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Everything about the windows taskbar

The Windows taskbar includes the following items:

  • Start menu
  • Quick Launch bar
  • Taskbar buttons
  • System Tray

In this Windows taskbar help guide, let’s take a closer look at the functions of each area. You can follow along by the numbered items from the illustration.

The Start menu – Item Number 1

The Start menu gives you access to run programs, open documents, and change settings. You can start your installed programs by clicking Start > All Programs (or just Programs in Windows 98 and Windows 2000) > Accessories > Calculator to open the calculator application included with Windows.

You can also access recently opened documents in your Recent Documents menu, access the Find, Help, and Run commands, and shut down or restart your computer from the Start menu.

Quick Launch Bar – Item Number 2

The Quick Launch Bar holds shortcuts to applications. Windows itself puts some shortcuts here, like Internet Explorer, Microsoft Outlook (if it’s installed), or Outlook Express.

The Show Desktop button lives here. That’s the blue button on the right side of the Quick Launch bar that looks like a little notepad with a pencil on it. One click and all of your open windows will minimize to the taskbar. Another click and the windows will open back to where they were.

Everything about the windows taskbar

Some program installations put a shortcut here, also. A good installation will ask you if you want to put a shortcut here.

And if you want to, you can add your own shortcuts here, too.

This is a great area to use for frequently used applications, as it takes only one click to launch your application from here and it’s quick access for you.

Notice the double right arrows on the right side of the Quick Launch bar? If you have more icons here than will show in the space alloted, then these arrows will show. You click the arrows to pop up an “extension” of the Quick Launch bar to access the hidden icons.

Taskbar Buttons – Item Number 3

Windows places a button on the taskbar for each window or application that you have open (if the application isn’t running in the System Tray area).

In this illustration, Internet Explorer and My Computer have buttons on the task bar. Clicking one of these buttons will open the window to the position is was in before it was minimized to the taskbar.

System Tray – Item Number 4

Software companies can design programs so that they run a tray program in the system tray instead of showing as a taskbbar button. The system tray also houses the computer clock. Other icons may show up there, such as a printer icon when you send a print job to the printer. This icon will go away as soon as the print job is completed.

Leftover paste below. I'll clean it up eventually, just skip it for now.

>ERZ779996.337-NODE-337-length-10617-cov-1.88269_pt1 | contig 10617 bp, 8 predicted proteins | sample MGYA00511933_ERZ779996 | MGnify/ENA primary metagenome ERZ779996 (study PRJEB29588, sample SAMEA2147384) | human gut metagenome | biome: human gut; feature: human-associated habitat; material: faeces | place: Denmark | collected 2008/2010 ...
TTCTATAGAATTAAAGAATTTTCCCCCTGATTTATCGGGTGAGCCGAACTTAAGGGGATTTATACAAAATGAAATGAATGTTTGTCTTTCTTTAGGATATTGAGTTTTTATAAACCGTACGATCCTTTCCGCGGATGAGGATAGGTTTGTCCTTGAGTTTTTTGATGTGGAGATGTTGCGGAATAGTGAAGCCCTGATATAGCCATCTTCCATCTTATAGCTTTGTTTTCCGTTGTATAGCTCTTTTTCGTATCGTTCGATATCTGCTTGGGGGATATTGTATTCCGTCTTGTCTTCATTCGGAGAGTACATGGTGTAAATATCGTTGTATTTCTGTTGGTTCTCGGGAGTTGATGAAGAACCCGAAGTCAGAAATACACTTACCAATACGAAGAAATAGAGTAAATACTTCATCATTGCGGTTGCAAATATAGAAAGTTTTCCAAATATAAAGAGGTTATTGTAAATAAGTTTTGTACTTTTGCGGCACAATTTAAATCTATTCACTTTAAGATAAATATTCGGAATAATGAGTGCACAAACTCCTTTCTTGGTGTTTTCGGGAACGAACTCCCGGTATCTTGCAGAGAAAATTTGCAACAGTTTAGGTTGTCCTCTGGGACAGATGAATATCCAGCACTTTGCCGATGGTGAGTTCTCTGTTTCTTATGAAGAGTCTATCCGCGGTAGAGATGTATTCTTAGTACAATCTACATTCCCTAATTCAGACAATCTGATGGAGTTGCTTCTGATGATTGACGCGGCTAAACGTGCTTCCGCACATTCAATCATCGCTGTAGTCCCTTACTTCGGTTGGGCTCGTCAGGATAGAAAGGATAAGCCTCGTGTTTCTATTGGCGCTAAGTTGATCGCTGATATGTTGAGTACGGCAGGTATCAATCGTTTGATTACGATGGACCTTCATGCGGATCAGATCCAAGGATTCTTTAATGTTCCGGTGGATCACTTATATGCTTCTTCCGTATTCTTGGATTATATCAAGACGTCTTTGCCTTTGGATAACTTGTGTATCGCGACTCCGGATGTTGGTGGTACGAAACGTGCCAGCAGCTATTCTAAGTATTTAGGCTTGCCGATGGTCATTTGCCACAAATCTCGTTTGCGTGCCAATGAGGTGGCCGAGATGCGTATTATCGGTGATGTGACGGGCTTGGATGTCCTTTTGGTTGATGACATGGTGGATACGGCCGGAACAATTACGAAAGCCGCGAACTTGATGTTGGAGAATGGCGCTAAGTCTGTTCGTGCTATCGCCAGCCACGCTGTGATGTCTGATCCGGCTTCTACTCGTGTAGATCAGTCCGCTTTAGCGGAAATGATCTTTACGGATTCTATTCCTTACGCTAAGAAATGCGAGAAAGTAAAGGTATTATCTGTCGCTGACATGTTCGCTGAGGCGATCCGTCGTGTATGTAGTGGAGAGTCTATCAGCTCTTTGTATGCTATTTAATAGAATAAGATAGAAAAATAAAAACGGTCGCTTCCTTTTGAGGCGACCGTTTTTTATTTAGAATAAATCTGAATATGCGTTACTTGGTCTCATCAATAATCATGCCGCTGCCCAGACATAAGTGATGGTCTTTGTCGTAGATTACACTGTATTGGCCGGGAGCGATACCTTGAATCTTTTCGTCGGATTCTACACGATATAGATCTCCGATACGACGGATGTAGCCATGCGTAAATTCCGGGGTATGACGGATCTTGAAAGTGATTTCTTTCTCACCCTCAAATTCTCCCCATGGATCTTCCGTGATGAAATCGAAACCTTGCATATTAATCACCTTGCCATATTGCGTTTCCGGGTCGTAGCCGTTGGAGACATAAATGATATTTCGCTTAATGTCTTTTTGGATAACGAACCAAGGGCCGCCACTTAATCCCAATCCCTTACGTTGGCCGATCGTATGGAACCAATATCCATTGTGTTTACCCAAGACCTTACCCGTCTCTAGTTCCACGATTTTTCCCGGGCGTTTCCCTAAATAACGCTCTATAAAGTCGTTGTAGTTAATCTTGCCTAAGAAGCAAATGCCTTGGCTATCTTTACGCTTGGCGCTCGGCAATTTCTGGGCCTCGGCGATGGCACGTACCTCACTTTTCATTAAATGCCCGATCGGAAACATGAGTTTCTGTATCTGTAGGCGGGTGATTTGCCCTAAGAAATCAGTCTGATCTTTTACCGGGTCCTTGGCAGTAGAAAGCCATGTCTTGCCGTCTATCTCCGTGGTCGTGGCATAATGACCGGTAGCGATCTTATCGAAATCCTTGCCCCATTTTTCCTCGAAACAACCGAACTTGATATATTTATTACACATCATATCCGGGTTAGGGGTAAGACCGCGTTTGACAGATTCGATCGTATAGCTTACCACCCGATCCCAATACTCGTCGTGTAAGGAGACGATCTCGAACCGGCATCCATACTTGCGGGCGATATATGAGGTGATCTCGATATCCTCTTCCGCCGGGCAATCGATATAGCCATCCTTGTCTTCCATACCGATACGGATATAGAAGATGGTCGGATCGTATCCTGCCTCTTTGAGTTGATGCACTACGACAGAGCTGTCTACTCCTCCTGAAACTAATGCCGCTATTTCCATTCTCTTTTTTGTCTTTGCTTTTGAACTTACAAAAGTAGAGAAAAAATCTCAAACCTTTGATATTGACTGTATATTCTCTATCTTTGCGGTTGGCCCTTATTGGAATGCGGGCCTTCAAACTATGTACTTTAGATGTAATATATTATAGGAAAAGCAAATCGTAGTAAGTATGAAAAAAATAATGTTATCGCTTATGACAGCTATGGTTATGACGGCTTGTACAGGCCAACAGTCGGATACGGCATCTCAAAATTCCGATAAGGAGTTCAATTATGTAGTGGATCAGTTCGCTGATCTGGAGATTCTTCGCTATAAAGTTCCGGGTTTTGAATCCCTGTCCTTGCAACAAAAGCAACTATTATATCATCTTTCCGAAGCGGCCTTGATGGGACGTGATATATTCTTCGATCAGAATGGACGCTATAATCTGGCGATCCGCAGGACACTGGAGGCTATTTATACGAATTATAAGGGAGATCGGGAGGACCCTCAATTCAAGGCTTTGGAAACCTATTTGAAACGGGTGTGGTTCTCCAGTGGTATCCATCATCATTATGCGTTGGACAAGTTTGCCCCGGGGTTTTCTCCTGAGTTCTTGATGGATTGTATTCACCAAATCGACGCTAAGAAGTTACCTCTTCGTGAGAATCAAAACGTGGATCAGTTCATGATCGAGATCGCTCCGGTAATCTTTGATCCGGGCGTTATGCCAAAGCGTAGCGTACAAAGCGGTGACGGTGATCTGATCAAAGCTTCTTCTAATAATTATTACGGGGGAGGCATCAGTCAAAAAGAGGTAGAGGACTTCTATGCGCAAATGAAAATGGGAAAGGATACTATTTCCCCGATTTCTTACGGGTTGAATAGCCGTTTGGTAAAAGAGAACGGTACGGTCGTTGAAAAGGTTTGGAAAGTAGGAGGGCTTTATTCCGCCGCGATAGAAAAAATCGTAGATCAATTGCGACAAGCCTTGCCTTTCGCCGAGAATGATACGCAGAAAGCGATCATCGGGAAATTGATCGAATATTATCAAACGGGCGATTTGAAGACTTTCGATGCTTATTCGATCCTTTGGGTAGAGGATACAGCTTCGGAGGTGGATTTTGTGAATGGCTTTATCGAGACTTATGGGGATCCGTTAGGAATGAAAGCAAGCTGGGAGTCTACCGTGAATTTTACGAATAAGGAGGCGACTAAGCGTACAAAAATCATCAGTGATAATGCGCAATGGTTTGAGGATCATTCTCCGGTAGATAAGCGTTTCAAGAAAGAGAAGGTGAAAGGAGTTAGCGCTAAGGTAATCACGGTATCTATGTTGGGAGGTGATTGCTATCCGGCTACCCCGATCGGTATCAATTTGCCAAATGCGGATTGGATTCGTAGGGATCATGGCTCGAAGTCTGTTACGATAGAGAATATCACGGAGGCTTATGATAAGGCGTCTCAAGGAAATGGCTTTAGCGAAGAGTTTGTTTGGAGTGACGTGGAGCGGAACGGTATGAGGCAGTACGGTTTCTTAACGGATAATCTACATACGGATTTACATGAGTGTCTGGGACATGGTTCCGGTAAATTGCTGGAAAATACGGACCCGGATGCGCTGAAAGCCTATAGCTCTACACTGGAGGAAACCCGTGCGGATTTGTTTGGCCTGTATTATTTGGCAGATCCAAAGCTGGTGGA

Now, let’s talk about some of the taskbar properties. Right-click on the taskbar in an area with no taskbar buttons (or you can right-click on the system tray area).

Left-click on the bottom choice, Properties. This will open the Taskbar and Start Menu Properties dialog box with the Taskbar tab to the front.

Now, let’s go over the choices there.

  • Lock the taskbar – This does pretty much what it says. It locks the taskbar so that it can’t be expanded upward, or moved to the side or top of the screen. It also locks the QUick Launch bar so that it can’t be resized or moved.
  • Auto-hide the taskbar – Checking this item will cause the taskbar to slide down out of view when you move your mouse away from it. To make it slide back into view, move your mouse down to the bottom of the desktop.
  • Keep the taskbar on top of other windows – This is another item that’s pretty self-explanatory. If you check this item, the task bar will disappear behind any windows that are in front of it. This means you will have to minimize any windows that are in front of the taskbar to be able to get to it. Kind of troublesome if you have several windows open full screen.
  • Group similar taskbar buttons – Seems like people either love this or hate it. Choosing this feature means that if you have multiple instances of one program window open (for instance, 4 Internet Explorer windows), then they will all be grouped under one taskbar button. This only takes effect when there are too many buttons on the taskbar to display an acceptable amount of text for each button. They become ungrouped when you close some of the windows to create more room on the taskbar.
  • Show Quick Launch – Checking or unchecking this item will either display the Quick Launch bar on the taskbar or not. The Quick Launch bar does take up some room, but you may decide that it’s worth the real estate cost to be able to quickly access frequently used programs.
  • Show the clock – This selection allows you to display the clock in the system tray area.
  • Hide inactive icons – This seems to be another love it or hate it item with the taskbar. Checking it will hide items in the system tray that haven’t recently been used. Once selected, you can click the customize button and decide if you want an item to always be hidden, always be displayed, or just be hidden when they haven’t been recently clicked or updated by their associated program (this last one it the default behavior if you don’t customize).